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Eight Things to do with your Ageing Parents in Manchester
Whether your parents are still full of vitality and energy, or are more sedentary and receiving home care, or even 24/7 live-in care in Manchester, you are bound to want to take them out and about.
Finding open spaces, parks and museums is easy, but discovering interesting groups, places and activities to enjoy with them may be a little trickier. Here are eight fun things to do with older relatives in the Manchester area.
Walking with the Ramblers
Over half of the Ramblers’ members are aged 55+, and the organisation arranges over 4,000 walks in the summer alone. Walking is both sociable and excellent exercise, and can be gentle enough for those with an inactive lifestyle or those who receive care at home.
Getting out and about in the fresh air is invigorating and life-enhancing, so why not consider taking your loved ones along to a walking group and get them started. You don’t have to be a member of the Ramblers to try out a walk, and it’s free too.
Picnic in the Park
Take your ageing parents on a picnic to one of the many beauty spots in Manchester. The fresh air, views and food are bound to lift their spirits and make for an entertaining day out, whether they receive in-home care or enjoy independent living. Visit Pennington Flash Country Park, renowned for its bird watching, dog walking and beautiful trails with bird hides to watch the wildlife from.
Take a stroll around the lake, and let grandchildren play in the small playground. With plenty of picnic areas, toilets and seating areas, you can spend as long as you choose, with something for every member of the family to enjoy.
Manchester offers free swimming every day, throughout the year for those aged 60+. To qualify for a free swimming pass, you must live in Manchester and be over 60. When registering for this programme you will need to provide proof of residency and age. Contact Manchester city council for a registration form and a list of participating leisure centres.
Taking your parents swimming could be just the boost they need to get into an exercise routine or just a fun activity for a day out. If they have a live-in carer, ask them to accompany your loved ones to the swimming pool on a regular basis if they enjoy it.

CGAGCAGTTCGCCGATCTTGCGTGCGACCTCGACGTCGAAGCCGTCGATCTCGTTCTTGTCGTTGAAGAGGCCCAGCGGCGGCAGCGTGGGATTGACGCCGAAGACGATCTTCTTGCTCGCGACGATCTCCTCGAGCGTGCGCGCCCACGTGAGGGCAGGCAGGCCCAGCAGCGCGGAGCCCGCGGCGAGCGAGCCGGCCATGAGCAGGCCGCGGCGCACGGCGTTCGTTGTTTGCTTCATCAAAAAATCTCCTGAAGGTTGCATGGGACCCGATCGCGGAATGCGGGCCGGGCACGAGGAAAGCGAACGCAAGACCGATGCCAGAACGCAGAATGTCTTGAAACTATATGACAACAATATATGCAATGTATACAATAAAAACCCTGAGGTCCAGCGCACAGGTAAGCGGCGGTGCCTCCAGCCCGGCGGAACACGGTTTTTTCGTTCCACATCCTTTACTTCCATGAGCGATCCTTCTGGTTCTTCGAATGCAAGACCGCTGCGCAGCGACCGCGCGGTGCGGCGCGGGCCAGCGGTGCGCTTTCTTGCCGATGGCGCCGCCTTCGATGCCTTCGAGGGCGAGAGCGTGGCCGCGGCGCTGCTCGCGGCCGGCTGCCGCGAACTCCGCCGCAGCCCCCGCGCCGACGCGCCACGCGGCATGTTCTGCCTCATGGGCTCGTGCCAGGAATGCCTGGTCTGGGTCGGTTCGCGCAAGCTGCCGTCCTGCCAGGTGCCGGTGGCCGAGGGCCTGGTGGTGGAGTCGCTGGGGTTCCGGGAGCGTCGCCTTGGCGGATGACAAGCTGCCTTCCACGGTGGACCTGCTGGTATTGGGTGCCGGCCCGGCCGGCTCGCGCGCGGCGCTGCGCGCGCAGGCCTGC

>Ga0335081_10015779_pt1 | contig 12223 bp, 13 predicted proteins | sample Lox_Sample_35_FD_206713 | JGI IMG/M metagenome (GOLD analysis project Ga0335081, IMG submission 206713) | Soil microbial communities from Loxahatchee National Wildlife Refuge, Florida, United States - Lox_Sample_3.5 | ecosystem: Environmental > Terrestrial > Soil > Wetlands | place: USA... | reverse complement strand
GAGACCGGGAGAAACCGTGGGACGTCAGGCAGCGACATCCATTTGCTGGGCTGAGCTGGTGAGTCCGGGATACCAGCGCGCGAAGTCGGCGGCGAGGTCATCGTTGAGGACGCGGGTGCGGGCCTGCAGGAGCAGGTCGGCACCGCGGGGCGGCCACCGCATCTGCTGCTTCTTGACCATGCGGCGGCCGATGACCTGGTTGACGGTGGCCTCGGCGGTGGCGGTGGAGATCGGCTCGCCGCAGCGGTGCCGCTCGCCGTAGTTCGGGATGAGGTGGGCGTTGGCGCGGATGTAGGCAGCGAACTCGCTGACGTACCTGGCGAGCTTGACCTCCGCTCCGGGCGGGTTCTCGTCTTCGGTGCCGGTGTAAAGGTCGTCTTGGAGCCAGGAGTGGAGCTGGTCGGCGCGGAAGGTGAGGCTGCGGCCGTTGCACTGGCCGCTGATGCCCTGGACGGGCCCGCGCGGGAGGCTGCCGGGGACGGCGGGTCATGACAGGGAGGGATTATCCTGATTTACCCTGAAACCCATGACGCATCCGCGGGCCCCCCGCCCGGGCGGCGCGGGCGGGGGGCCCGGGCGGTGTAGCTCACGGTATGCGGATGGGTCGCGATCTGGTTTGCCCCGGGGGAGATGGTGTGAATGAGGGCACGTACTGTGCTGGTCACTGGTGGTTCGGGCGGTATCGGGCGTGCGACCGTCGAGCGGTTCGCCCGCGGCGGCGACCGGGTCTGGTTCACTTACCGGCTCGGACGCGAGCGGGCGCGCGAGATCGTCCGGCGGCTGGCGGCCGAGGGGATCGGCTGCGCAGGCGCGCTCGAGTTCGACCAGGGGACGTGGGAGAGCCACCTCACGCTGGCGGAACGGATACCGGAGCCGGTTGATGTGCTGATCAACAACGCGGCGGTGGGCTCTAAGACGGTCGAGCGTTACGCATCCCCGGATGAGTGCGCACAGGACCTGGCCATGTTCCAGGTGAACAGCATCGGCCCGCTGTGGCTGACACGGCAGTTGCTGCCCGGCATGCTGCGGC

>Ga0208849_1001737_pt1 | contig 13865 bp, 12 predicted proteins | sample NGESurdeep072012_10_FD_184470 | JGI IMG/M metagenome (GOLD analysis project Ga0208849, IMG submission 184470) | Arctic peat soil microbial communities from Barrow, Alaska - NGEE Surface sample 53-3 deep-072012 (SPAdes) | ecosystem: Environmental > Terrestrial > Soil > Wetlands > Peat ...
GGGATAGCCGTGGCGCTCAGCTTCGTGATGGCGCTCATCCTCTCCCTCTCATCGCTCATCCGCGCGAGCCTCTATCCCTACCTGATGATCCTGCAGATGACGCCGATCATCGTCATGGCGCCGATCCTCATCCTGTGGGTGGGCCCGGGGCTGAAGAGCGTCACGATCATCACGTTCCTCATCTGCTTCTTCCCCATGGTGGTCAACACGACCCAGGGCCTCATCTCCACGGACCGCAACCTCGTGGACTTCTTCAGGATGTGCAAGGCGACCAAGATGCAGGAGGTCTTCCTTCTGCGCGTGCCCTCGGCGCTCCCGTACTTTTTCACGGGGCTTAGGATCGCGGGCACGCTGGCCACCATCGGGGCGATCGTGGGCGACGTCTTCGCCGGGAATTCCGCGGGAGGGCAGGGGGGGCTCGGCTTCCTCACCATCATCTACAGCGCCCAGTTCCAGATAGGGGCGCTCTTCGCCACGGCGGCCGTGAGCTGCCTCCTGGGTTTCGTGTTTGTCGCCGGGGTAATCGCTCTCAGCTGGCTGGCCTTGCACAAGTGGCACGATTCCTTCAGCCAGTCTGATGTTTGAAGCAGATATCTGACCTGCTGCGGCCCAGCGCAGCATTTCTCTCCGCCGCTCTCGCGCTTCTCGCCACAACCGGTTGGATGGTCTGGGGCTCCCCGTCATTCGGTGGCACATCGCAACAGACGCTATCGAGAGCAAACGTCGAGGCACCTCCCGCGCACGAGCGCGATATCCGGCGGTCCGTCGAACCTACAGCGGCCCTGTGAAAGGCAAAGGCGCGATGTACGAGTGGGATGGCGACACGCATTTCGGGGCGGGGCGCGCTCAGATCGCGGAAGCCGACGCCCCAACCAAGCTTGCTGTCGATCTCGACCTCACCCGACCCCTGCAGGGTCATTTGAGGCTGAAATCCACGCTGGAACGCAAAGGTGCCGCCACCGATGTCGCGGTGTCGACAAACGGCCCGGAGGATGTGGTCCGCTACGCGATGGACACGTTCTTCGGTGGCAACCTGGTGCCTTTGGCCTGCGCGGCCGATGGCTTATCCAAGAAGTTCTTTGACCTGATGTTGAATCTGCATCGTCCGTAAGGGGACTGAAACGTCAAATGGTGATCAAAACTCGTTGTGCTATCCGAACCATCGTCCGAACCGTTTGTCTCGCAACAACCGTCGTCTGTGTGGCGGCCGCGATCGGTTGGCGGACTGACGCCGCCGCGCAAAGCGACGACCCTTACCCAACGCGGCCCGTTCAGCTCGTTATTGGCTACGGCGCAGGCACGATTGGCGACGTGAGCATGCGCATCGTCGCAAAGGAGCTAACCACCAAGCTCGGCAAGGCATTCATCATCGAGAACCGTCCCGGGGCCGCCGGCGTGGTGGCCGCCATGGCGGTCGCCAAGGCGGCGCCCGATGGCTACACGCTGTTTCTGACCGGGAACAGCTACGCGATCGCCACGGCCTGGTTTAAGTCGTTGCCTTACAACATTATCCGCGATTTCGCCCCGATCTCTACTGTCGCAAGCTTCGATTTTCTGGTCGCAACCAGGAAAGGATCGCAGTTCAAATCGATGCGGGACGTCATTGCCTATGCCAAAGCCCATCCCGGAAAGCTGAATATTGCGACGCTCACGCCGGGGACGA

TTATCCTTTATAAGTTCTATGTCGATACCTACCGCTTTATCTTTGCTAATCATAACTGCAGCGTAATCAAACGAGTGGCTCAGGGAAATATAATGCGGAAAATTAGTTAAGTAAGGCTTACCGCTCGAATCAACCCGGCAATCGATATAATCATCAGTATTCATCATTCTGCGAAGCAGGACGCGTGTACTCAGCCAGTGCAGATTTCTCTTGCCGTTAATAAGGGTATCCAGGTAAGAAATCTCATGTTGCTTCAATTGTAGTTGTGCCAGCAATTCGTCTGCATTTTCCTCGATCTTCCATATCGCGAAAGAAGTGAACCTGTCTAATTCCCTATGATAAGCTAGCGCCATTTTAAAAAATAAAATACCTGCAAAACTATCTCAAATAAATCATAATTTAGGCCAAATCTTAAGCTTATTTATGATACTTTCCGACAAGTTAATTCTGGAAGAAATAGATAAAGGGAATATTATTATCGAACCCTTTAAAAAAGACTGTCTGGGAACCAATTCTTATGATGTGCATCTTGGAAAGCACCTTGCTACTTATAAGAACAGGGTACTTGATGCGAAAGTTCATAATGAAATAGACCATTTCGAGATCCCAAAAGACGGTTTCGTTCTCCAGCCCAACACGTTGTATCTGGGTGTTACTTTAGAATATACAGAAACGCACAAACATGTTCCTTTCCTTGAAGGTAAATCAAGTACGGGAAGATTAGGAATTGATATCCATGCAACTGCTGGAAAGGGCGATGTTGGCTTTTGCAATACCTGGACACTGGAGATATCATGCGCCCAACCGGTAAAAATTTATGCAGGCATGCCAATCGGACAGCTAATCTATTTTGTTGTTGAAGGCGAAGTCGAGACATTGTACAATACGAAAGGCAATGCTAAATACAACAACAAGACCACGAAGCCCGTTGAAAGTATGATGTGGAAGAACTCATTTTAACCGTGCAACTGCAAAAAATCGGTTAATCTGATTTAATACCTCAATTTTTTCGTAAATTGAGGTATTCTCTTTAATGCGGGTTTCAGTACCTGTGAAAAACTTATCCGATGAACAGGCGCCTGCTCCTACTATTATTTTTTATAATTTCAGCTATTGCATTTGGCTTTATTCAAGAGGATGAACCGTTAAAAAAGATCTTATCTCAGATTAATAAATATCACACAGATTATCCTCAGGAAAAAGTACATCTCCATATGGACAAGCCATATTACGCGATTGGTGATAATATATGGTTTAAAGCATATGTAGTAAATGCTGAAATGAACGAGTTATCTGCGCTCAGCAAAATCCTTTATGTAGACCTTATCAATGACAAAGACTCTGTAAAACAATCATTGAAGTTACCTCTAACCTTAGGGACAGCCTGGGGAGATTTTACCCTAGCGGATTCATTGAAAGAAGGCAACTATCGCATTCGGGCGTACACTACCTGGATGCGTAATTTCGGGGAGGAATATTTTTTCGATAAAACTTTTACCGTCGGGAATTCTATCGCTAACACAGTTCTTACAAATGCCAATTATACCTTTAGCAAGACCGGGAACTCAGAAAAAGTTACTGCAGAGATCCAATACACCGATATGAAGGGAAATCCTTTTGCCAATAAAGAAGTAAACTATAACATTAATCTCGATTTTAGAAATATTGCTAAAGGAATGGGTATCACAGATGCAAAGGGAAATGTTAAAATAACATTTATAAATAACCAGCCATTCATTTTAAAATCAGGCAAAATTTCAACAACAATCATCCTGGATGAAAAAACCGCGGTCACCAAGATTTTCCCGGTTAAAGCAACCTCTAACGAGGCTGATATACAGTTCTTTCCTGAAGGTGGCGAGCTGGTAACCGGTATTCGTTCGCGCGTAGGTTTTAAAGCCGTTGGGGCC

Manchester is proud of its status as the UK’s first Age-Friendly City. With an ageing population, it is working hard at making the city a great place for older people to live. This includes supporting caregivers, people living with dementia and those in Alzheimer’s care.
The Dementia-Friendly Swimming Project was introduced in Manchester in 2015 and aims to provide dementia-friendly pools for people living with dementia, their caregivers and families, offering the opportunity to swim together in a safe and supportive environment. Dementia patients can benefit greatly from physical activity, so taking your loved one swimming is a fantastic way of spending a few hours with them, and something that many people can incorporate into a dementia care plan.
If your loved one receives dementia care, elderly care, or home care, consider requesting that this becomes a regular activity that their caregiver takes them along to, providing your loved one finds it enjoyable. Find out more at Manchester City Council’s website.
Dulcie’s care story
Dulcie is one of our longest serving customers. In this video, she and her family talk through their decision to arrange care in the home rather than the care home.
Birchfields Park Forest Garden Group
Based around Rusholme, Fallowfield Loop and Longsight, this forest garden group runs sessions every second and fourth Saturday of the month, from midday. Events include bulb planting, tree planting and foraging and exploratory walks.
The walk leader will discuss different plants seen during these walks and everyone is encouraged to join in. If your ageing parents enjoy a spot of gardening or the outdoors, consider taking them along to one of these free, fascinating sessions.
National Football Museum